Or was it the other way round? "Some love (Los Angeles) and feel at once at home – I have, since I was a child," Moore wrote recalling his family's winter escapes from Michigan to LA in the late 1930's. It was when he fell in love with the thrill of Hollywood and Grauman's Chinese Theater, and when the undeveloped hills and beaches, Pasadena, Route 66, and Catalina Island were all "phantasmagorical wonders." It was where his mother had moved when he was twenty, living there for the rest of her life. Perhaps LA was a sort of homecoming, a step closer to his boyhood memories: the rigor of Mexicana, the flavor of "Southernness", the romance of sun-baked white Mediterranean plaster and tiled roofs and their embodiment in what he so repeatedly admired as "one of the most extraordinary buildings in the United States" – the Santa Barbara County Courthouse. Perhaps Los Angeles meant a lot more for Moore. Perhaps he was lucky to get LA.

The Santa Barbara County Courthouse. Photo: Glenn Franco Simmons.

It was where he would design his largest civic projects west of the Mississippi: the Beverly Hills Civic Center (1982) and Oceanside Civic Center three years later. It was where he would test some of his most intricate ideas on urban renewal and housing: the (unbuilt) Bunker Hill Redevelopment project (1979), with "little buildings" at the base of the towers on the downhill plot surrounding the Angels Flight funicular. And it was from where that would concoct one of his most controversial and theatrical creations – the Piazza d'Italia in New Orleans (1978) – perhaps inspired by the LA paradox of fantasy and reality. "Even the strictly architectural sights of Los Angeles are experienced more than seen ." he wrote. "They are theater as much as architecture, ephemeral as often as architectonic, make-believe as often as real; and the result is a greater reality."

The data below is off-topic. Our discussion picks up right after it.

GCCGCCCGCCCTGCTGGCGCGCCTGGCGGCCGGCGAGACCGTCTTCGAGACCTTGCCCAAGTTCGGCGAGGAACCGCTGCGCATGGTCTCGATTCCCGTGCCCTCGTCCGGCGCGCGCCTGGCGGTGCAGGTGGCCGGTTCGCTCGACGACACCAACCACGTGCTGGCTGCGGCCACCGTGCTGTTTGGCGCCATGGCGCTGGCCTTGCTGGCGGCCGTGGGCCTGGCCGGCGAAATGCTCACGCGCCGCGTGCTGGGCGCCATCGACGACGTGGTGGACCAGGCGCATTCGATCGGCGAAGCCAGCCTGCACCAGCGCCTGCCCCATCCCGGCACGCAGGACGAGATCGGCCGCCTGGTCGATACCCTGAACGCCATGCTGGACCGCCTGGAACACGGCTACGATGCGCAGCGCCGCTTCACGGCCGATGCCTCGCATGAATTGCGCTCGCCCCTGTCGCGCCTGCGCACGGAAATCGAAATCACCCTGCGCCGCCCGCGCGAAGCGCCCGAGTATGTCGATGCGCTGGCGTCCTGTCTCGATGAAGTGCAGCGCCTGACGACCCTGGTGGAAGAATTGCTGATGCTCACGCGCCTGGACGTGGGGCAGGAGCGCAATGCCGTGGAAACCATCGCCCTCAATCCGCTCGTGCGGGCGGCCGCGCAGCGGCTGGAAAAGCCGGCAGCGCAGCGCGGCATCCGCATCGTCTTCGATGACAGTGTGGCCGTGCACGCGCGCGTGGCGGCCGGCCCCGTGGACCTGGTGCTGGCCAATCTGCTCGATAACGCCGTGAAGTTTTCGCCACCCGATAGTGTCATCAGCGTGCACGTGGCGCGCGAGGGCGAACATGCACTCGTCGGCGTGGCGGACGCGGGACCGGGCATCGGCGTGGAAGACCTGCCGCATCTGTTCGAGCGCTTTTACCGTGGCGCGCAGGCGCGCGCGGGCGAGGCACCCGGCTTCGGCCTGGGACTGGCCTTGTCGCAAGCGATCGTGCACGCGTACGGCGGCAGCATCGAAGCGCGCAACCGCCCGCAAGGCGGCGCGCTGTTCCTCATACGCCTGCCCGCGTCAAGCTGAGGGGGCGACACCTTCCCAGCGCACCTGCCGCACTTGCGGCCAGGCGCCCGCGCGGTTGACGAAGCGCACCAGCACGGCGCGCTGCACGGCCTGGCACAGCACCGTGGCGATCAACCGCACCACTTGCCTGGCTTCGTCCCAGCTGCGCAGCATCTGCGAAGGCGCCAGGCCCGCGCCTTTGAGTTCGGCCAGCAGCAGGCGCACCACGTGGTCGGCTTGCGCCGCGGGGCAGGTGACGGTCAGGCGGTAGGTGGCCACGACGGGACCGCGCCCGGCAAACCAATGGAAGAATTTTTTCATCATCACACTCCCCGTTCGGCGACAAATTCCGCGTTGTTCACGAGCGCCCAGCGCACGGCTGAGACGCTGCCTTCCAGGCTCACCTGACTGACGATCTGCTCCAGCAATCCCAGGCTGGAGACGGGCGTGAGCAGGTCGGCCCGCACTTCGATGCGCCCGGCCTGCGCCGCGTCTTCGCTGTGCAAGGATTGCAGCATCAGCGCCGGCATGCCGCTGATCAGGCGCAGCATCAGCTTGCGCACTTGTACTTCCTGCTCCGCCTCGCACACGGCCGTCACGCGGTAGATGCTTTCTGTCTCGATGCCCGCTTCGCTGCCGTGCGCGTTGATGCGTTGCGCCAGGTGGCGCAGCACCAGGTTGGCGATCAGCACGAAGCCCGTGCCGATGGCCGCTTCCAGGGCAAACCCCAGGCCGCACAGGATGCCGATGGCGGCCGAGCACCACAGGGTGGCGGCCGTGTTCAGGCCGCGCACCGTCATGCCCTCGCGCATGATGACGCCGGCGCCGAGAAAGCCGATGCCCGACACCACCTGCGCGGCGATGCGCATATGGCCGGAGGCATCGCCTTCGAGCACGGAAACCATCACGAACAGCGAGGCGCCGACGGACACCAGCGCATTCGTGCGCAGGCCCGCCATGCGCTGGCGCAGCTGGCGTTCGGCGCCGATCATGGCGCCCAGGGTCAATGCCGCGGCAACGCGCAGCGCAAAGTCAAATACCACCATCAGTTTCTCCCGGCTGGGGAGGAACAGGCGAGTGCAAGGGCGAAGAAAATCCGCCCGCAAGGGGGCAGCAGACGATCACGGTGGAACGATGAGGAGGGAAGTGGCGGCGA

"I am especially interested in vernacular architecture .and I believe it is proper for it to be the prime source for my own work."

-Charles Moore, Introduction, A+U Extra Issue (1978)

The southern California of Moore's arrival was a lab of staggering architectural experimentation. Barely three years ago, Reyner Banham had christened it "Autopia", Frank Gehry had completed the Ron Davis Studio and Ceasar Pelli (then of Gruen Associates) the curtain-walled box of the San Bernardino City Hall. Into this gallery of Modern neo-expressionism entered Charles W. Moore, with a bag full of other ideas that had embodied two of his built works in the region - the UCSB Faculty Club (1968), and the Burn's House (1972). Even as Gehry would complete his Santa Monica home in 1978 with asphalt in its kitchen and chain-link for its skin, Moore would finish the Hofflander Condominiums in Westwood, with white plastered walls, and tiled sloping roofs unifying the triplex into a traditional house form. Even as Walton Becket's six-story, blank walled Beverly Center would be erected in 1982, Moore's playful oval voids were coming alive at the Beverly Hills City Hall. In this gallery of the 80's LA Modernist scene, Moore's architecture was thus perhaps best described by David Gebhard as "giving the appearance of being Modern, but in fact more of a comment of the Modern of its day". Moore seemed determined to rediscover Los Angeles only as much as his peers sought to reinvent it.